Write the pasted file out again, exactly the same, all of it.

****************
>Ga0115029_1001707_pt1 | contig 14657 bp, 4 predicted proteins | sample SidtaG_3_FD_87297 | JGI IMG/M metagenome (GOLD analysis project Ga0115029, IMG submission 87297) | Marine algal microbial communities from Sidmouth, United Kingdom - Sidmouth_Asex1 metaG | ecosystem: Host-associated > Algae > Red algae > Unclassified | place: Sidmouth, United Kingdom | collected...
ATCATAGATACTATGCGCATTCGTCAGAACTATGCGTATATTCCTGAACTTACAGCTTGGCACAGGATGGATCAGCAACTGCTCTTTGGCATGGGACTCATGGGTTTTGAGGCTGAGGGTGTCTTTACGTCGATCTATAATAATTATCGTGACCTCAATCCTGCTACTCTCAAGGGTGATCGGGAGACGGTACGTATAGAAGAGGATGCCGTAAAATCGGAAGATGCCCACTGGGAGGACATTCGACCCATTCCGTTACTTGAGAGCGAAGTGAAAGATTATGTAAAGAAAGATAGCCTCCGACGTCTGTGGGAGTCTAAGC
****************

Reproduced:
>Ga0115029_1001707_pt1 | contig 14657 bp, 4 predicted proteins | sample SidtaG_3_FD_87297 | JGI IMG/M metagenome (GOLD analysis project Ga0115029, IMG submission 87297) | Marine algal microbial communities from Sidmouth, United Kingdom - Sidmouth_Asex1 metaG | ecosystem: Host-associated > Algae > Red algae > Unclassified | place: Sidmouth, United Kingdom | collected...
ATCATAGATACTATGCGCATTCGTCAGAACTATGCGTATATTCCTGAACTTACAGCTTGGCACAGGATGGATCAGCAACTGCTCTTTGGCATGGGACTCATGGGTTTTGAGGCTGAGGGTGTCTTTACGTCGATCTATAATAATTATCGTGACCTCAATCCTGCTACTCTCAAGGGTGATCGGGAGACGGTACGTATAGAAGAGGATGCCGTAAAATCGGAAGATGCCCACTGGGAGGACATTCGACCCATTCCGTTACTTGAGAGCGAAGTGAAAGATTATGTAAAGAAAGATAGCCTCCGACGTCTGTGGGAGTCTAAGC